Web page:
On 8 September 2019, Gavin took on the Great North Run in memory of his two snowdrops, Sam and Sarese Larkin. This is his story and reason for running.
10 and a half years ago I met my wife, Patrice. We were expecting our first child early into our relationship. Our baby’s due date was September 29th 2010.
I remember when Patrice broke the news we were expecting. I was so happy. I was going to be a dad. I got so excited and told everyone where I worked that I was going to be a dad. We had everything planned within a couple of weeks.
In early January our first scan appointment was fast approaching which is usually at 12 weeks but ours was 16 weeks instead. A week before, we were out shopping for baby stuff when Patrice had a cramping feeling. She said, "I don't feel right" and went to the toilet.
She came back looking nervous which is very uncommon for Patrice. She said that there was blood, so we left the shop and went to the maternity assessment unit for a check-up.
Whilst there my wife said she felt like the bleeding was getting heavier. She came out of the bathroom with tissue rolled up ever so carefully. We went somewhere private where she broke down in tears.
She had passed the baby. This tiny little foetus was in the middle of the tissue. I will never forget that image and the look of devastation on her face. I didn't really react to what had happened for a good few weeks.
We didn't get a scan picture and didn't have anything to show for what we had gone through. So, we named it Sam and got the name tattooed on our wrists.
Fast forward to 2014. We have a healthy boy and girl. We found out we were due our 3rd baby. After 2 successful pregnancies we were very hopeful this one was going to be okay.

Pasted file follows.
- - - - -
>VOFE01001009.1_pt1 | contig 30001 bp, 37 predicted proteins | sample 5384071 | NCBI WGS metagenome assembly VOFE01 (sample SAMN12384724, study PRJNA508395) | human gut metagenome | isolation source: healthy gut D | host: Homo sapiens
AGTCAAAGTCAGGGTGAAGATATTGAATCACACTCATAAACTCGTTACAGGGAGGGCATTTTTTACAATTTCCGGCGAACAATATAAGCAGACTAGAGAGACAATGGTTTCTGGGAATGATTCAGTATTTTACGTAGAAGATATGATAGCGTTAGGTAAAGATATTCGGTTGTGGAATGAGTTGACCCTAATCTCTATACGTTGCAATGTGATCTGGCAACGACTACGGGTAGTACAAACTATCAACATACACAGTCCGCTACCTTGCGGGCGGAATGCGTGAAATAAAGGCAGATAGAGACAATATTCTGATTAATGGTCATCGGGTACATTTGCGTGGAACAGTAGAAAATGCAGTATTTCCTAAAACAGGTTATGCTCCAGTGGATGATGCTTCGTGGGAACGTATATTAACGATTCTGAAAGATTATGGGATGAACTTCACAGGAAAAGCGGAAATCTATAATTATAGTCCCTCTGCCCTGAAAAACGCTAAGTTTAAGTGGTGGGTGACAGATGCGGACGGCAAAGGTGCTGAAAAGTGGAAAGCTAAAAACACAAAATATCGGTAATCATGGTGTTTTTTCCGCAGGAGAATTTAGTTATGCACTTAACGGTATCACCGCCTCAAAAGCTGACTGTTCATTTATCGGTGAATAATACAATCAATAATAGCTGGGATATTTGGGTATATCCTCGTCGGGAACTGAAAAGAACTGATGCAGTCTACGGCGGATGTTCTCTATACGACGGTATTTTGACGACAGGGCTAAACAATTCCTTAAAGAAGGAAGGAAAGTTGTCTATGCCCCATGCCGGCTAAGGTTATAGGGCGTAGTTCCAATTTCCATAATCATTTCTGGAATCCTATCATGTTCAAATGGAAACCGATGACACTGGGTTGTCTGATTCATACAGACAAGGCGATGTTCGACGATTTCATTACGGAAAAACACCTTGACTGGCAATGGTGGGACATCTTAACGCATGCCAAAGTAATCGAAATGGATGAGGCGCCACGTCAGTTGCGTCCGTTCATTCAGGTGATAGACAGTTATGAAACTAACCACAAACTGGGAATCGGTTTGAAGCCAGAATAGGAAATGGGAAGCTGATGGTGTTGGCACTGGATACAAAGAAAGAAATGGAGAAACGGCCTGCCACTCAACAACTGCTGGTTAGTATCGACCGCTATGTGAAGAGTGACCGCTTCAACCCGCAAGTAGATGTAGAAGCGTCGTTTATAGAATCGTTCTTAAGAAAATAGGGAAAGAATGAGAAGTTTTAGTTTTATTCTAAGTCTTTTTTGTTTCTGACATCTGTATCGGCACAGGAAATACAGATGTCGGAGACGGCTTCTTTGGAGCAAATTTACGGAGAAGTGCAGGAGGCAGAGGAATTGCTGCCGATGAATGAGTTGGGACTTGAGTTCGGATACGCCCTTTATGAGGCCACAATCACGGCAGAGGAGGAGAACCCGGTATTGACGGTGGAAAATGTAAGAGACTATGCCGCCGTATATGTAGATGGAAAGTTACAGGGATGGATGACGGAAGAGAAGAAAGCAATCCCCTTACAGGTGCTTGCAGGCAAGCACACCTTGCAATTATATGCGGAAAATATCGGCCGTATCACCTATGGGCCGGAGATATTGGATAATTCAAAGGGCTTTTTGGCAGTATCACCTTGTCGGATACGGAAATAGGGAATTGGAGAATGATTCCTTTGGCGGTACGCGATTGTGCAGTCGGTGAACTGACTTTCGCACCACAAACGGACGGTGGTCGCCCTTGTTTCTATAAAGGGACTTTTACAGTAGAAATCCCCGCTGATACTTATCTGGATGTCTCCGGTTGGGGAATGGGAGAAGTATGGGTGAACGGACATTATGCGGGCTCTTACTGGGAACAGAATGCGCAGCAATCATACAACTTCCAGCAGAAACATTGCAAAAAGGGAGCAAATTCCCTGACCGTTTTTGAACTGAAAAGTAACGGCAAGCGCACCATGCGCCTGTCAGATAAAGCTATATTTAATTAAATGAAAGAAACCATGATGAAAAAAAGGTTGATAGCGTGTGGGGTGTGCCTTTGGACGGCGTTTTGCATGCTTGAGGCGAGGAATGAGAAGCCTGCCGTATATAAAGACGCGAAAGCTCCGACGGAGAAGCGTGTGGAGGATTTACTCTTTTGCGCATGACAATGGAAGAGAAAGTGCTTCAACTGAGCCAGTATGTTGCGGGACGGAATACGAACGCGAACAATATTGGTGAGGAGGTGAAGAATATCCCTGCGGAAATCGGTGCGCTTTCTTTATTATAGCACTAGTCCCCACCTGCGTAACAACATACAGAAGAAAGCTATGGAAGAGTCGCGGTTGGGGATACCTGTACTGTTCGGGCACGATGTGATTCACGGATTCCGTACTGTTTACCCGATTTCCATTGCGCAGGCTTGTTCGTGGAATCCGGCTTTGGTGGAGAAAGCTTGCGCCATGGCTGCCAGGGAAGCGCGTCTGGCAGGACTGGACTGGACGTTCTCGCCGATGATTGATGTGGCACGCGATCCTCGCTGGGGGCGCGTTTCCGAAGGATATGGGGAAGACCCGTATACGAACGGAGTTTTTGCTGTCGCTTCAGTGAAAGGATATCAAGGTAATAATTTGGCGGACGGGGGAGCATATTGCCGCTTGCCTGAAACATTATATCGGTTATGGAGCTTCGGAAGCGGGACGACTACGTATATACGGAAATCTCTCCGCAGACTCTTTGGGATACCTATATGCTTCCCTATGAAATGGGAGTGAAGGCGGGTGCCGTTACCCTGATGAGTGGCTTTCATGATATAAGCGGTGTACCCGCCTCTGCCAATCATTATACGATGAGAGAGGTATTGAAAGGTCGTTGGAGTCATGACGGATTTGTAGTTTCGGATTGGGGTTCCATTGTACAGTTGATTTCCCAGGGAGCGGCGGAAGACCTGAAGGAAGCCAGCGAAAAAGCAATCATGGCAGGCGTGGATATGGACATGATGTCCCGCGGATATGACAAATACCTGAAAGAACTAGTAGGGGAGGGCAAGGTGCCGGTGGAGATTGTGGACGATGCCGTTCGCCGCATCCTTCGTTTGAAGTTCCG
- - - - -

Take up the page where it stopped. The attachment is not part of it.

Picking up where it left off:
We had a scan at 12 weeks and everything was great. Heartbeat and measurements were spot on. Same again at our 16-week scan everything was great. Everything was going to plan, and my partner was getting a proper bump.
I was so excited again. We both were. It didn't even cross our minds that anything might go wrong.
Yet here we were again this time at our 20 plus week scan. We were so excited as we were possibly going to find out the gender of our baby. We were laughing and joking with the sonographer and full of good spirits.
Then I watched the sonographers face straighten a little. My stomach had this awful knot feeling inside. There wasn't a heartbeat. This time it hit both of us straight away we were in tears.
I couldn't even talk I felt absolutely gutted. Like it was my fault somehow. I had gotten her pregnant, so therefore I had put her through this again. We left the room an absolute mess. We really didn't expect this to happen again. The heart had just stopped beating.
It was a missed miscarriage according to the nurse and Dr that spoke to us. Although it was devastating we had a scan picture this time, which we are so grateful for. We thought we were lucky in even getting that this time.
We knew that from the scan picture we had that she was a girl. So, we named her Sarese. Sadly, though the scan picture we had has faded and we now have nothing again.
These past two years I've been on a bit of a lifestyle change and have lost 6 stone. I am now healthier in mind and body. I thought I would challenge myself by doing something in their memory. Something I will be able to look back on and have something proper to remember them by.
I am taking part in the Great North Run for me and my wife in memory of our two snowdrops Sam and Sarese Larkin.
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Our beautiful baby girl was so perfect, I looked at her little face and waited for her to cry to prove that they were wrong, but she couldn’t.
'No one expects this to happen to them and no one can tell you how you’re meant to act. My pregnancy and birthing plan had disappeared over night and I had two sick babies who I was unable to care for. I felt totally alone with my own feelings and felt I had nowhere to turn.'
1 in every 250 pregnancies ends in a stillbirth in the UK. That's 8 babies every day.
A preterm birth is one that happens before 37 weeks of pregnancy. Globally, more than 1 in 10 pregnancies will end in preterm birth.
Statistics about early miscarriage, late miscarriage, recurrent miscarriage and ectopic pregnancy.